There has been rapid advancement in the field of radiology over the past century. Nuclear medicine is unsurpassed in accuracy by any other form of radiology and, since it is painless and non-invasive, it is growing in popularity among patients and medical professionals. Nuclear medicine allows radiologists at the Center for Diagnostic Imaging to search for an array of diseases in multiple areas of the body.
Nuclear medicine can detect abnormalities of the brain, map out respiratory health, blood flow, and even bone. It can even identify transplanted tissue. The ability to map the internal workings on the human body allows the trained staff at the Center for Diagnostic Imaging to identify ailments like coronary artery disease, metastatic bone disease, Parkinson’s disease, Alzheimer’s and, of course, cancer. Even rare tumors of the pancreas and adrenal glands can be spotted in the scans. Nuclear medicine is used as part of the evaluations for hyperparathyroidism, lymphedema, spinal fluid and possible bleeding in the bowls.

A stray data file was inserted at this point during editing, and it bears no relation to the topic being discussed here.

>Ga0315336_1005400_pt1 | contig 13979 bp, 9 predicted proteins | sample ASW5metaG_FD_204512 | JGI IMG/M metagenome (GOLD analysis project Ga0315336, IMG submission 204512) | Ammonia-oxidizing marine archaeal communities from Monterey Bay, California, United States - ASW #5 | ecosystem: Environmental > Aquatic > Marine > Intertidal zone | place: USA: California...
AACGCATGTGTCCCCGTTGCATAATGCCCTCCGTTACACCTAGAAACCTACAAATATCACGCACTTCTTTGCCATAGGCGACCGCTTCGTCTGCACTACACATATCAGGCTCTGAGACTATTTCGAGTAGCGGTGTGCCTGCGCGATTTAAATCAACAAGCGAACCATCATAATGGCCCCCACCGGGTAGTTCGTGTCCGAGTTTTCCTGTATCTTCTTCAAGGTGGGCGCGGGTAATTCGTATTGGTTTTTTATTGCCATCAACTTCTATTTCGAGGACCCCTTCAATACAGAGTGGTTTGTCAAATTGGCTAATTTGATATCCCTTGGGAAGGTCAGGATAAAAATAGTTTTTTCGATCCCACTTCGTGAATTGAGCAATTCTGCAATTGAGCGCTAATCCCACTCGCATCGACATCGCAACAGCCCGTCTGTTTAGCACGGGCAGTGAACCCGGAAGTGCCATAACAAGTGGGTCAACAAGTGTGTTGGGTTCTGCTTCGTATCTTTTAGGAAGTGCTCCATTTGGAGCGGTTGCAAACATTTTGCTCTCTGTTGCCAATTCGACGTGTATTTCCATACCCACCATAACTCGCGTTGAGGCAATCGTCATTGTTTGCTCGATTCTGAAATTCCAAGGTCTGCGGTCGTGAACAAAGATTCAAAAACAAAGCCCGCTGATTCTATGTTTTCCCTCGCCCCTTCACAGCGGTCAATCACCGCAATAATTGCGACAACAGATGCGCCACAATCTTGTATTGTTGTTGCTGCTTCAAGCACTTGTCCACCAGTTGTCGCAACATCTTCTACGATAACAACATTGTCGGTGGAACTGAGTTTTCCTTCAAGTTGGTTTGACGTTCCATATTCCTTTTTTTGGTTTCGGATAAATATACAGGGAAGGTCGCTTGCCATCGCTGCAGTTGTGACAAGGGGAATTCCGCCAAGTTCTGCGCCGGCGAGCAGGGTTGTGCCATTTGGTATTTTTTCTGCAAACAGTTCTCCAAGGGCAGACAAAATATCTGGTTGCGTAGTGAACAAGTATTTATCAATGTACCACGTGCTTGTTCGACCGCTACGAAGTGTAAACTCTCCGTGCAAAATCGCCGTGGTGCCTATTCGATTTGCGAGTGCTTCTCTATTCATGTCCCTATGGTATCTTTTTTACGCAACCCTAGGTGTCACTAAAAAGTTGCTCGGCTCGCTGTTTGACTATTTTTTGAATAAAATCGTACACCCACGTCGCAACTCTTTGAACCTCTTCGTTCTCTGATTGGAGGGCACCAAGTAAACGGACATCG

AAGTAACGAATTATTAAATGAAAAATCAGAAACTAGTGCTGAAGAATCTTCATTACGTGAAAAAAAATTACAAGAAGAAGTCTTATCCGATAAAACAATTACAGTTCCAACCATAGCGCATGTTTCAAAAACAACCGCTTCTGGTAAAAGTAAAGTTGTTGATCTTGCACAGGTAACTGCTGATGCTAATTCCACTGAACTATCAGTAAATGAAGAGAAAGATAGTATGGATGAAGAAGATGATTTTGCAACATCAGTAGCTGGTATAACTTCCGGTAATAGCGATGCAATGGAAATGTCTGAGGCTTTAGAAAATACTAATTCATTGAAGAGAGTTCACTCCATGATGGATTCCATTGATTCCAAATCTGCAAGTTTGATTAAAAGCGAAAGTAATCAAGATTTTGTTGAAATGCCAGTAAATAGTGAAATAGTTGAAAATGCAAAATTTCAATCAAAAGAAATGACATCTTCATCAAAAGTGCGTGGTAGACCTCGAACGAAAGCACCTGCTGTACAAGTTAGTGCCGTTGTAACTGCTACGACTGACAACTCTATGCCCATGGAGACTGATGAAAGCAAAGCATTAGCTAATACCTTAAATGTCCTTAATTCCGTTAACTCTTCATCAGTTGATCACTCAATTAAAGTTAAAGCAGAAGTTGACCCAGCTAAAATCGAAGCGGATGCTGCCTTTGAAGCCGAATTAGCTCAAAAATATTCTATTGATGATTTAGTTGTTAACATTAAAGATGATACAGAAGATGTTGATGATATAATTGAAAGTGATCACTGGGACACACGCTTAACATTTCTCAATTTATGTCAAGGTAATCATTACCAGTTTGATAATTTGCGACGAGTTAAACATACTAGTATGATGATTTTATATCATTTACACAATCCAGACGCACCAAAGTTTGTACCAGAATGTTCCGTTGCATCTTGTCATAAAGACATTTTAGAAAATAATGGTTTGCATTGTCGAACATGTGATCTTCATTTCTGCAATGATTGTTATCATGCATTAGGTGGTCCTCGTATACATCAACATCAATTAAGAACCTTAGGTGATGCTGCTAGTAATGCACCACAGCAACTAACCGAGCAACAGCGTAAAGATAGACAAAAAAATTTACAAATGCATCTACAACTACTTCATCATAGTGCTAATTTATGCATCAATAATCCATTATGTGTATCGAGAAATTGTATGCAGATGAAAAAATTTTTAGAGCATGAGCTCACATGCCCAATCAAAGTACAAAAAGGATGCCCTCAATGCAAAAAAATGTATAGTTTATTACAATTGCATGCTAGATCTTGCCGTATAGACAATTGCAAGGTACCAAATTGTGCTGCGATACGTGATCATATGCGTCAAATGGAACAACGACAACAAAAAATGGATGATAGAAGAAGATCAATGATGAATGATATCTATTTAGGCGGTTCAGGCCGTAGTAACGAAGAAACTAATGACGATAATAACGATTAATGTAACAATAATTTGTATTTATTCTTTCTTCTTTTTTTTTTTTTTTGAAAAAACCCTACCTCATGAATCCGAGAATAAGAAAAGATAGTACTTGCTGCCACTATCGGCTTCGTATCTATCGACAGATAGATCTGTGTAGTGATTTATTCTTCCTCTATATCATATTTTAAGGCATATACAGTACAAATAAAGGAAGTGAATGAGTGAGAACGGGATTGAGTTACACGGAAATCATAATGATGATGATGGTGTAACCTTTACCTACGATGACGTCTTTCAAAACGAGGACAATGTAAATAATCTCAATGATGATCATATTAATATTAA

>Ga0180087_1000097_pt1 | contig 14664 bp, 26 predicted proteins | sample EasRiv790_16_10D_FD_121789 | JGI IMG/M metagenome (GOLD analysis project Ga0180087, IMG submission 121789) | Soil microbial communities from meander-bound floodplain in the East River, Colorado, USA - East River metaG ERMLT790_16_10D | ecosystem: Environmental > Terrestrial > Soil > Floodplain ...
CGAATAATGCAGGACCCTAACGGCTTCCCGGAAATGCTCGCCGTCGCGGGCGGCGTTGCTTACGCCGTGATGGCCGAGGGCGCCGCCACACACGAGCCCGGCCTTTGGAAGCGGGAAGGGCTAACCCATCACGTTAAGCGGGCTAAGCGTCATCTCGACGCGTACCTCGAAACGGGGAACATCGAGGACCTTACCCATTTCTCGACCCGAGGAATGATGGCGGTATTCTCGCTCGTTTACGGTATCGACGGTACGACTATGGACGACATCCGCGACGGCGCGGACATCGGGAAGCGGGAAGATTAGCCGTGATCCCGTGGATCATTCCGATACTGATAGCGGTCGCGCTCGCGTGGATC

In nuclear medicine, small amounts of radioactive material are injected and scanned to precisely determine body functions and the locations of diseases. This form of radiology precisely maps the heart, brain, lung, bone or the whole body. When combined with images from both CT and MRI scans, nuclear scans create a more complete picture of the patient’s systems. This is called a PET/CT scan.
This non-invasive procedure does require some preparation on the part of the patient. Preparations vary with the procedure, some require a pre-appointment several hours or the day before and others simply ask that you forego your morning coffee. Preparation can include stopping a medication regimen, sometimes up to a week in advance so the medicine can fully leave your system, so it is important to discuss any medications you are taking with your doctor when scheduling the scan. Aside from the discomfort of the injection, patients should not experience any discomfort from nuclear medicine.